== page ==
One exciting feature of the new Students’ Union building is that the WesternEye office will be more visible to students. Currently being positioned on the fifth floor of the SU block has most certainly done us no favours when it comes to engaging and encouraging more students to become involved in thenewspaper.
The objective behind the development is to bring together all these services that the Students’ Union has to offer such as representation, advice, volunteering, clubs, societies, networks, Job Shop and Student Lettings. In addition there will also be the UWESU shop, a bar and a ‘Venue’, and social spaces for students to utilise, whether this be to study or socialise. Conforming to the University’s sustainable ethos, the building will also have natural heating, limited mechanical ventilation and plenty of windows to supply natural lighting.
UWE Students’ Union are prompting students to submit ideas and suggestions for the building, which can be done so through the UWESU website (www.uwesu.org/lets-build). Over the next few months students will be able to put forward any proposals they feel are necessary for the new building, whereby other students are able to vote on which ideas appeal to them. Phase one of the building consultation has already passed, whereby decisions have been made as to how the new building will be structured and its general layout. Whilst the new Union ‘Venue’ will be multi-purpose, ideas such as a fully equipped cinema, a purpose built nightclub and a swimming pool have already been disregarded by the University’s Board of Governors. However, it will be a space for activities such as live gigs, screenings, art exhibitions and performances, and is estimated to house around 500 people a time.
The build, which is going to be based on Frenchay Campus, will be located at the ‘heart of the new super campus’, near to the farmhouse and Hewlett Packard refectory (behind the library). The University has conditionally agreed to spend £4.5 million (£8.8m including taxes, fees and infrastructure) on the new Students’ Union build itself, with £600,000 being spent on kitting out the building. Surrounding the building will be a new sustainable transport hub, whereby newly constructed bus routes (see page ? of News) will be linked to, in order for students to arrive at the heart of the campus, instead of the current bus depot at the front of UWE. However, there has been no indication as to when the transport hub will be built, but Project Co-ordinator, Alex Bright, is hoping that it will be constructed around the same time as the SU building.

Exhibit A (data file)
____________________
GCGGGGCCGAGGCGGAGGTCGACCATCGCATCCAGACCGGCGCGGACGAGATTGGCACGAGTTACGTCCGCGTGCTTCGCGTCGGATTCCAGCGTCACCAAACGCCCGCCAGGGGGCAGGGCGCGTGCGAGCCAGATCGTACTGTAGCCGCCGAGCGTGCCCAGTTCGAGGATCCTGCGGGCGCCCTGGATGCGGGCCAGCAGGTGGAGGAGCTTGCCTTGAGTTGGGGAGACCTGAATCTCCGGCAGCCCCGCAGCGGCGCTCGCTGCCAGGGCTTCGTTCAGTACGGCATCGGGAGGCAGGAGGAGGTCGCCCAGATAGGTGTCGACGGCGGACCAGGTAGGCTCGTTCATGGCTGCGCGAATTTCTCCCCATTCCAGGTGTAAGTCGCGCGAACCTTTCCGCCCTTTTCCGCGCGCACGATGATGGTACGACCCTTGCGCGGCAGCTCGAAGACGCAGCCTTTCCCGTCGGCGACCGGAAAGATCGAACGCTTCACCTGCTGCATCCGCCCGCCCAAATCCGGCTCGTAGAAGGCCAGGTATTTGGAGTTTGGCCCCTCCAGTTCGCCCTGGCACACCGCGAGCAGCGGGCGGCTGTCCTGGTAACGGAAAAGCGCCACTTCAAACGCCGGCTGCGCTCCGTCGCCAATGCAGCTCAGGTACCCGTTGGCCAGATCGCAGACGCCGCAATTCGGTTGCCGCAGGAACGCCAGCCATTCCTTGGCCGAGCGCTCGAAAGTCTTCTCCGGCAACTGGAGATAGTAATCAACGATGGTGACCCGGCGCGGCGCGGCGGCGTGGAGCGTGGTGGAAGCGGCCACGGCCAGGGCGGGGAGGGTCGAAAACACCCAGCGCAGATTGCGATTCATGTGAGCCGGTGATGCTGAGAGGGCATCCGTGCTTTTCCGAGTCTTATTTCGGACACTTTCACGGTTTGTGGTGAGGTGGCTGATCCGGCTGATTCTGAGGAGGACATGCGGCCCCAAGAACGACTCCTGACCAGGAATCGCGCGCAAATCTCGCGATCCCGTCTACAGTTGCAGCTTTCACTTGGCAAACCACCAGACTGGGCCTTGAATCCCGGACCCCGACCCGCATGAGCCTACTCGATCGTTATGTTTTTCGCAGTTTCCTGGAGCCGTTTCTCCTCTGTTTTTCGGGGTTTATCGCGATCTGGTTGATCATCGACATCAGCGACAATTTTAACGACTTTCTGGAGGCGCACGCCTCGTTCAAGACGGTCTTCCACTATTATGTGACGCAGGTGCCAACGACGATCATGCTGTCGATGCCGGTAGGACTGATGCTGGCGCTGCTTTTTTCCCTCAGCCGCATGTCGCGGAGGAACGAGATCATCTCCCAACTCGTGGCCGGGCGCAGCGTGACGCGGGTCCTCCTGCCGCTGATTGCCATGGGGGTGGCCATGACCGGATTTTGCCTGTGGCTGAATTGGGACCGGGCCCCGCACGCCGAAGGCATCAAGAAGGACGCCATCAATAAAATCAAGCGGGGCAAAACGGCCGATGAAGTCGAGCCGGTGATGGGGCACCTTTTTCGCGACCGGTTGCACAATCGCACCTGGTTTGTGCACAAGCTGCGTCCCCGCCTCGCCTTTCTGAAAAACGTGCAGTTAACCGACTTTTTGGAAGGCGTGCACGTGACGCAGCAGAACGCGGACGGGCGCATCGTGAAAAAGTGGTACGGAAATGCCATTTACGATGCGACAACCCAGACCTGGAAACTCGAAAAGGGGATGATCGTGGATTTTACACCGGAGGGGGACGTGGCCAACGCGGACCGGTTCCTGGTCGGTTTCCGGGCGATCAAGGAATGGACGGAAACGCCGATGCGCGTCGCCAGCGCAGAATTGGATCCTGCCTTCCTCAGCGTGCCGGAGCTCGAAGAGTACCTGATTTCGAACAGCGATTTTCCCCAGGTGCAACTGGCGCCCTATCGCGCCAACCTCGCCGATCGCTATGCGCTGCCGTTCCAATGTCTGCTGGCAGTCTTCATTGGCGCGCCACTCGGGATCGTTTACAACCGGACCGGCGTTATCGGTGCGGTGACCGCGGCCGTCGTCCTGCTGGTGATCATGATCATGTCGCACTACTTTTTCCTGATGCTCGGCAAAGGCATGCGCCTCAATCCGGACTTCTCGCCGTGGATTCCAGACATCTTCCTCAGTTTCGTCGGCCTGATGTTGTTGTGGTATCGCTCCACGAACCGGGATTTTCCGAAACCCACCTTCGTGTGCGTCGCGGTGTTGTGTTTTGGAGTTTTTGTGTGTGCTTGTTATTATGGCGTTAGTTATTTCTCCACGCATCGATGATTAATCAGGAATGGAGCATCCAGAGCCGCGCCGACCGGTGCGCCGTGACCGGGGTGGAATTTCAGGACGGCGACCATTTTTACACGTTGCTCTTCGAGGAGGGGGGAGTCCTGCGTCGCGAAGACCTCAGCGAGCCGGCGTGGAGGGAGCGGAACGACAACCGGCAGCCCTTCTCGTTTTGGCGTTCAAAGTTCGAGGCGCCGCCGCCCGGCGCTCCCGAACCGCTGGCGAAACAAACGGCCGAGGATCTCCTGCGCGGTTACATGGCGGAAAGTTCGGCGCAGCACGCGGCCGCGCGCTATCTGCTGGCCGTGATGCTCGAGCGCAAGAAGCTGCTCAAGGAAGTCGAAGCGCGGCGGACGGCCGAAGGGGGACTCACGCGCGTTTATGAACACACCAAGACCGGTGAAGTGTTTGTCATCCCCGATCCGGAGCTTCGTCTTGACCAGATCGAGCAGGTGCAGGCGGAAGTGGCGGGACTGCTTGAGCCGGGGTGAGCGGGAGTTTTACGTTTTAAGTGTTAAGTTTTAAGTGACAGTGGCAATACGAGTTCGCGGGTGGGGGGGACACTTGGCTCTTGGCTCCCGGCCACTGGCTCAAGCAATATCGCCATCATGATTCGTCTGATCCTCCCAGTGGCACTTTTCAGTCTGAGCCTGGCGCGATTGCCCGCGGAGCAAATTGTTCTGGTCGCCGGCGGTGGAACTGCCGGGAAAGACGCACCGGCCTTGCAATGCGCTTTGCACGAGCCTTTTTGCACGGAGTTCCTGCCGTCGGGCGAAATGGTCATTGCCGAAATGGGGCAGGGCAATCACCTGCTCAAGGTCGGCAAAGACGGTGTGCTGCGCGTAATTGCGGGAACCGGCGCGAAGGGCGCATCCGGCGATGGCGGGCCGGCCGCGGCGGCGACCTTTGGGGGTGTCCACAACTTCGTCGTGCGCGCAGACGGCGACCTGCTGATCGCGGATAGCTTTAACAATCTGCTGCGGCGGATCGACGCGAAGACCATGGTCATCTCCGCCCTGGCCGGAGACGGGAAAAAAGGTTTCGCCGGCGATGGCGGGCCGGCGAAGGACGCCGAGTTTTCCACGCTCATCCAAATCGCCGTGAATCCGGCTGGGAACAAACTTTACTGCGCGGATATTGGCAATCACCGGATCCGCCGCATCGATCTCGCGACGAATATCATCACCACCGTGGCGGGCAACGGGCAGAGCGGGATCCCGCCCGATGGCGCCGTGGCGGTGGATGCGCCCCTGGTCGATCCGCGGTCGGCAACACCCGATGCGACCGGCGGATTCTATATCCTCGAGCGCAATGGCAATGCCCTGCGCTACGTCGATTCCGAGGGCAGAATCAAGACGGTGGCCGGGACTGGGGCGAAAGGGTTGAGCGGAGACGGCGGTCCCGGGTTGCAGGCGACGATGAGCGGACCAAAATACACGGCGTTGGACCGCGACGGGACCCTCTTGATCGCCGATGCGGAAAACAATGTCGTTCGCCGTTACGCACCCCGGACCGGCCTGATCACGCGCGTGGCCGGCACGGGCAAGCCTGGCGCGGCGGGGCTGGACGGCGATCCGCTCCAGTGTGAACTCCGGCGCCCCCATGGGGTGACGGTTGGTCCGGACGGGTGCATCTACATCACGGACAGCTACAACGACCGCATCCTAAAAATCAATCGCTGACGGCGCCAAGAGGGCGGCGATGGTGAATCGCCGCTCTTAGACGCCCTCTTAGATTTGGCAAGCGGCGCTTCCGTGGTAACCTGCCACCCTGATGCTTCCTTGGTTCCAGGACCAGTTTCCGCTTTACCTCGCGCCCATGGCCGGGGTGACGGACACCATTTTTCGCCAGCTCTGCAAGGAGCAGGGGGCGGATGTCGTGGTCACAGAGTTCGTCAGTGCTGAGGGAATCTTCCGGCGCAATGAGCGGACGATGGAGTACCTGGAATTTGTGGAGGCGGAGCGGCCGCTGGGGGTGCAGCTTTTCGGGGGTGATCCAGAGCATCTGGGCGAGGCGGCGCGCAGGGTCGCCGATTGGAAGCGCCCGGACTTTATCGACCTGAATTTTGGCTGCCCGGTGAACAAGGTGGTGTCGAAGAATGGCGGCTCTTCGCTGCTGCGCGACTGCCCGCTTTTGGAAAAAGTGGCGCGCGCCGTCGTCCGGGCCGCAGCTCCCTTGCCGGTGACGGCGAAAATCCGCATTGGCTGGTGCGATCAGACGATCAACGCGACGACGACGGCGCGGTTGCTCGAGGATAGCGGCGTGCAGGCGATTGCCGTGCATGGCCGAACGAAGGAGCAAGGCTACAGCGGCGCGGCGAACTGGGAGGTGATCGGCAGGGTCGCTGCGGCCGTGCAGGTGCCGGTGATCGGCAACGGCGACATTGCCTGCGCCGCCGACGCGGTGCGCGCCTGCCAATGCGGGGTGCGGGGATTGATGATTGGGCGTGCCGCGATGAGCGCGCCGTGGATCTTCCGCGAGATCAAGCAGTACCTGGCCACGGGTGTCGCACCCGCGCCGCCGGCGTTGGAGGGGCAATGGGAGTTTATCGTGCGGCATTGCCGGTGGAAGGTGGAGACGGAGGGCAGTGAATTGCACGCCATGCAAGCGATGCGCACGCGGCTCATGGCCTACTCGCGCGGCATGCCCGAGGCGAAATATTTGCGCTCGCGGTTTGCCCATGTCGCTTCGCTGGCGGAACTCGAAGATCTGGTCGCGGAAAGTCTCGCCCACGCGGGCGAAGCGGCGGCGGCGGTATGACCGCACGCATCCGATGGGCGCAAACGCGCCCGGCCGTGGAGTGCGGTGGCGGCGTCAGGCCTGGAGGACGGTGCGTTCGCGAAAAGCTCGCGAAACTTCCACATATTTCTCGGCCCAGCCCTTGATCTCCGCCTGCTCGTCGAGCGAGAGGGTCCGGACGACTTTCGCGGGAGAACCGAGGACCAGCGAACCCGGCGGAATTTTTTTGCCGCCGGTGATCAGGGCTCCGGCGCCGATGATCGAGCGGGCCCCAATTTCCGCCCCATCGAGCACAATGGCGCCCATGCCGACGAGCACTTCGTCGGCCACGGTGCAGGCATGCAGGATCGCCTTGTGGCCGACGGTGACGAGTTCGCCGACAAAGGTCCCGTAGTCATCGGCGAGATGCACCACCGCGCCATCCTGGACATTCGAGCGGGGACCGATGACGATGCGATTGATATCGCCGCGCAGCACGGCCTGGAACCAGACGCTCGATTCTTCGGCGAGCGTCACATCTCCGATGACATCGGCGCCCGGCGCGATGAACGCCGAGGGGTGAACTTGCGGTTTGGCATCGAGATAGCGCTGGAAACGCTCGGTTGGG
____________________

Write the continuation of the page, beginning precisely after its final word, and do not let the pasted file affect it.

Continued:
The construction, estimated to be around 3000 square meters – 64% bigger than the space at Frenchay’s SU – in size has been appointed architects by the name of Hawkins Brown, a company that has worked on a variety of universities across the country.
The planning application for the new building was submitted on Friday 27 April, which will take roughly around six weeks for the request to process. If all goes according to plan, building works will commence at some point in August this year.
Many universities around the country have recently invested in a new students’ union building, such as Bath, Coventry and Sheffield Hallam. Other regional universities such as Portsmouth, Plymouth and Brighton have significantly better facilities than UWESU, so it can be argued that improving the facilities of our own Students’ Union will increase competition amongst other universities nationally. According to a source, ‘investing in new facilities of the Students’ Union is an important step for the University in reaching the top 50 universities in the UK.’ With the rise in tuition fees, universities nationwide are having to compete to attract students, and with a vastly improved students’ union building, it will make UWE seem that little bit more attractive. I am not doubting that the new building will be aesthetically pleasing, and will most certainly attract more students, but I believe it’s how the new building will improve student involvement and access to its facilities that is the most important aspect of the new SU build.